As a futurist who helps uncover blind spots, I appreciate the irony of having acquired one.

6 days ago I woke up with migraine. This fairly common occurrence came with a new (for me) feature: a visual disturbance in one eye. I realised there might be an issue when I googled on day 4 how long these usually last to discover migraine auras are usually done and dusted within half an hour. After an evening in the Emergency Department, we’ve ruled out the more sinister potential causes, but are not yet sure if it will resolve or become a permanent feature.

Rather than unveiling a blind spot, I’m learning to accommodate one.

Learning to see

In my training as both an artist and futurist, there was an emphasis on learning to see in different ways. Where do you place your focus? How well can you shift between sharp focus on detail and loosely viewing the entire scene before you? I’m taking these abstract ideas and using them very literally to learn to work with my current range of vision.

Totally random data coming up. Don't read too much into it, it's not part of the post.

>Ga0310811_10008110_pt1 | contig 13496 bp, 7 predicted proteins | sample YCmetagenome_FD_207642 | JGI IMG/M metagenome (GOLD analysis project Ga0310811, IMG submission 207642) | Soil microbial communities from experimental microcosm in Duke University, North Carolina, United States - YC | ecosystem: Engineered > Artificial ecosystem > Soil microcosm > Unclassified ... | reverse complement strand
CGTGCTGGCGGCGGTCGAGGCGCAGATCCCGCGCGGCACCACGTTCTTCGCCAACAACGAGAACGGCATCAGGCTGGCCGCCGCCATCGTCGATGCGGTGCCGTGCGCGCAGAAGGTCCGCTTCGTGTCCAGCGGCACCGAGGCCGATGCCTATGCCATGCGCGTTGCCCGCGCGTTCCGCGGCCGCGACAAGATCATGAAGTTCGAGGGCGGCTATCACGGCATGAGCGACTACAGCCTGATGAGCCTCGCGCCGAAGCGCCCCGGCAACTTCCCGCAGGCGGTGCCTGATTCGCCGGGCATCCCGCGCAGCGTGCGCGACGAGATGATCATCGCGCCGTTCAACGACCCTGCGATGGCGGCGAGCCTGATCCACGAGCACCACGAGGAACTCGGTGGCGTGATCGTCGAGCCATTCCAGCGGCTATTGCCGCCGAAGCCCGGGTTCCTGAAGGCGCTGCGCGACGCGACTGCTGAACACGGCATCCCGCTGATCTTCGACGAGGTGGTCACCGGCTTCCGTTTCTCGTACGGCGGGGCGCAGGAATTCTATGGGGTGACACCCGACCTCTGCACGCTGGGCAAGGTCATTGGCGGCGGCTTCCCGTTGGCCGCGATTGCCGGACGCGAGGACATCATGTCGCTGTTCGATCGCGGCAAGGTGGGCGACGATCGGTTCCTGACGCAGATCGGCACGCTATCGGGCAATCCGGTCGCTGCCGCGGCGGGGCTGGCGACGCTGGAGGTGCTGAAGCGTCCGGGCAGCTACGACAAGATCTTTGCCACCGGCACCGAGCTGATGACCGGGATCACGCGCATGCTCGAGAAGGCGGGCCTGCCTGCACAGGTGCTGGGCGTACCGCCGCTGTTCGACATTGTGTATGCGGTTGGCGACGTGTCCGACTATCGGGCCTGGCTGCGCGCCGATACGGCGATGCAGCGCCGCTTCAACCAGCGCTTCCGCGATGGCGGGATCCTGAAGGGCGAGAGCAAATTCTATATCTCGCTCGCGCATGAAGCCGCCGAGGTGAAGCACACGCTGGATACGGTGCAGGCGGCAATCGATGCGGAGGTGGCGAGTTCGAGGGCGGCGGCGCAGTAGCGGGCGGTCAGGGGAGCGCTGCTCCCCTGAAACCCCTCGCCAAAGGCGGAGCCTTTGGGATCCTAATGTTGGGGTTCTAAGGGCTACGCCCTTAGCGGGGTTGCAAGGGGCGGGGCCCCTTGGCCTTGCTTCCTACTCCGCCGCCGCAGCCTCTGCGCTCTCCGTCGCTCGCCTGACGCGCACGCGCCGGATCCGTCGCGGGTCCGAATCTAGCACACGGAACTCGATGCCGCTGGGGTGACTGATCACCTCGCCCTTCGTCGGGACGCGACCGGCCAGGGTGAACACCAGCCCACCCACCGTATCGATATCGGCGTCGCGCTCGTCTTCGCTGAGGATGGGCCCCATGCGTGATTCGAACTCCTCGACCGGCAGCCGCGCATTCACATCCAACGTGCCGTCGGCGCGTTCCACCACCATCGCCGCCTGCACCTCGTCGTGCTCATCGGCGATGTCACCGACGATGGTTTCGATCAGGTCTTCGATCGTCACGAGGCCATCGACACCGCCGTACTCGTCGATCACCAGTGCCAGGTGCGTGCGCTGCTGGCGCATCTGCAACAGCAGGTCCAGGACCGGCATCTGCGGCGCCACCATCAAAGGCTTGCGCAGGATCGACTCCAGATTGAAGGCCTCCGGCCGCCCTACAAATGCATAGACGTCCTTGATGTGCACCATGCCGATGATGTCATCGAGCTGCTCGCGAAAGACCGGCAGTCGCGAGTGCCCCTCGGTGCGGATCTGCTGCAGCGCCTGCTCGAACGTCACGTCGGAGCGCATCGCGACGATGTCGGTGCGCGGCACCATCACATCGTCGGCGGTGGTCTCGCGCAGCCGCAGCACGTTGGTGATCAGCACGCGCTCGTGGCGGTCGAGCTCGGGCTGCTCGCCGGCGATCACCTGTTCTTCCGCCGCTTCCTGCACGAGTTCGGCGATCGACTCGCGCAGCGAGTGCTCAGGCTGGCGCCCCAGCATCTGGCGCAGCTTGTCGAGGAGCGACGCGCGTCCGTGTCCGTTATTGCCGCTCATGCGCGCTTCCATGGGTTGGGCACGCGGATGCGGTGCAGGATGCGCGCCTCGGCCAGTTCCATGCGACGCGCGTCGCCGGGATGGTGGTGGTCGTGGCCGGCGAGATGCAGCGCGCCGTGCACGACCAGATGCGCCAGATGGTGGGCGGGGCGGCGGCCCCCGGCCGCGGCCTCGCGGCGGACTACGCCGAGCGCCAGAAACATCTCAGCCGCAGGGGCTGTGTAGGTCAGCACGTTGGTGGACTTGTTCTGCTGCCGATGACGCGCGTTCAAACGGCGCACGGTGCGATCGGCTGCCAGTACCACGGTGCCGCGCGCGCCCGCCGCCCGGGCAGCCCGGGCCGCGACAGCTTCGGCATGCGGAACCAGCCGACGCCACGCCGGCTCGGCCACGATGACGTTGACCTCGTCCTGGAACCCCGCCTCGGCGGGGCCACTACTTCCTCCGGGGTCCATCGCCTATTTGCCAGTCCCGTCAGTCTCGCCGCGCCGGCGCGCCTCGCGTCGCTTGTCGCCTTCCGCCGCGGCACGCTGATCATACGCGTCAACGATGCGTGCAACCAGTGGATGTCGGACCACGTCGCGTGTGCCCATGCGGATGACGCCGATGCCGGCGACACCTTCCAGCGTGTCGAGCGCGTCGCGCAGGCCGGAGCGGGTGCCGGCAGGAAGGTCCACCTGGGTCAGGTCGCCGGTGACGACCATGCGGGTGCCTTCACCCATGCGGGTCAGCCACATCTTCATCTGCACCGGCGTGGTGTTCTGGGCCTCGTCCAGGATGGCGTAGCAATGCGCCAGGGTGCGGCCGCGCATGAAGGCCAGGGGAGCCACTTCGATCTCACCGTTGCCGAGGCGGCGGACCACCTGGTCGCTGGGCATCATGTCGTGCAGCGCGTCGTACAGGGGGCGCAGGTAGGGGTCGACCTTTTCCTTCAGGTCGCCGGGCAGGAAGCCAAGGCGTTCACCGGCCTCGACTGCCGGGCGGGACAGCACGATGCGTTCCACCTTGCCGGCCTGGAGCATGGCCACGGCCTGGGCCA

Fill in the blanks

Did you know your nose obstructs a good part of your vision?

Despite this, you are rarely aware of seeing your nose. Instead, your brain conjures up an assumption about what is in that space, based on what each eye can see and mixed with memory of what you have seen there before. It’s an illusion.

Rather than surface and question my assumptions, right now I’m counting on my brain’s ability to creatively interpret what it has seen to make some assumptions about what is happening to my left.

Ultimately this has been an instructive and humbling experience. I believe that working with blind spots and uncovering assumptions is an important part of any strategic work. This experience has reminded me that these phenomena arise for a reason to serve a purpose.

It’s our responsibility to recognise when blind spots and assumptions are no longer serving us, and help them to leave well.